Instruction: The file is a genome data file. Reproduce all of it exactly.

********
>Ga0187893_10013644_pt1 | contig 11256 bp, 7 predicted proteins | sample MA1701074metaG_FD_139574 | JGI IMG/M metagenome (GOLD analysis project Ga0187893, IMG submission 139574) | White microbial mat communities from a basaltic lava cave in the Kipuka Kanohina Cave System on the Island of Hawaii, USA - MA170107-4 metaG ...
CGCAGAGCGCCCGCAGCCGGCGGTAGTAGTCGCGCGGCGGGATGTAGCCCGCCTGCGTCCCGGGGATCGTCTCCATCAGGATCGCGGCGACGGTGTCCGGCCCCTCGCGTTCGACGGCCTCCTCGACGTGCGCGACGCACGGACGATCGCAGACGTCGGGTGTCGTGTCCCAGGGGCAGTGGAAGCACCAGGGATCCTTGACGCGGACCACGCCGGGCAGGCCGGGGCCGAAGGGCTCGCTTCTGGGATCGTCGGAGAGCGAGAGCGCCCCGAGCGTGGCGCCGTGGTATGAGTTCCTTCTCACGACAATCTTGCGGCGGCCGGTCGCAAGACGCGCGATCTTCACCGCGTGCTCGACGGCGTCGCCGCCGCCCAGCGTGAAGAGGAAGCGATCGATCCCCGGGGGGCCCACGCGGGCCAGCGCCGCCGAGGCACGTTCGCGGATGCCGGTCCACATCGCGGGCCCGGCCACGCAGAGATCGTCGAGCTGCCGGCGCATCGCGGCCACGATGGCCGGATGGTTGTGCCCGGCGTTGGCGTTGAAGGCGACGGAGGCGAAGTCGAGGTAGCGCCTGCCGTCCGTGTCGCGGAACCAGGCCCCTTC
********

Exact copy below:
>Ga0187893_10013644_pt1 | contig 11256 bp, 7 predicted proteins | sample MA1701074metaG_FD_139574 | JGI IMG/M metagenome (GOLD analysis project Ga0187893, IMG submission 139574) | White microbial mat communities from a basaltic lava cave in the Kipuka Kanohina Cave System on the Island of Hawaii, USA - MA170107-4 metaG ...
CGCAGAGCGCCCGCAGCCGGCGGTAGTAGTCGCGCGGCGGGATGTAGCCCGCCTGCGTCCCGGGGATCGTCTCCATCAGGATCGCGGCGACGGTGTCCGGCCCCTCGCGTTCGACGGCCTCCTCGACGTGCGCGACGCACGGACGATCGCAGACGTCGGGTGTCGTGTCCCAGGGGCAGTGGAAGCACCAGGGATCCTTGACGCGGACCACGCCGGGCAGGCCGGGGCCGAAGGGCTCGCTTCTGGGATCGTCGGAGAGCGAGAGCGCCCCGAGCGTGGCGCCGTGGTATGAGTTCCTTCTCACGACAATCTTGCGGCGGCCGGTCGCAAGACGCGCGATCTTCACCGCGTGCTCGACGGCGTCGCCGCCGCCCAGCGTGAAGAGGAAGCGATCGATCCCCGGGGGGCCCACGCGGGCCAGCGCCGCCGAGGCACGTTCGCGGATGCCGGTCCACATCGCGGGCCCGGCCACGCAGAGATCGTCGAGCTGCCGGCGCATCGCGGCCACGATGGCCGGATGGTTGTGCCCGGCGTTGGCGTTGAAGGCGACGGAGGCGAAGTCGAGGTAGCGCCTGCCGTCCGTGTCGCGGAACCAGGCCCCTTC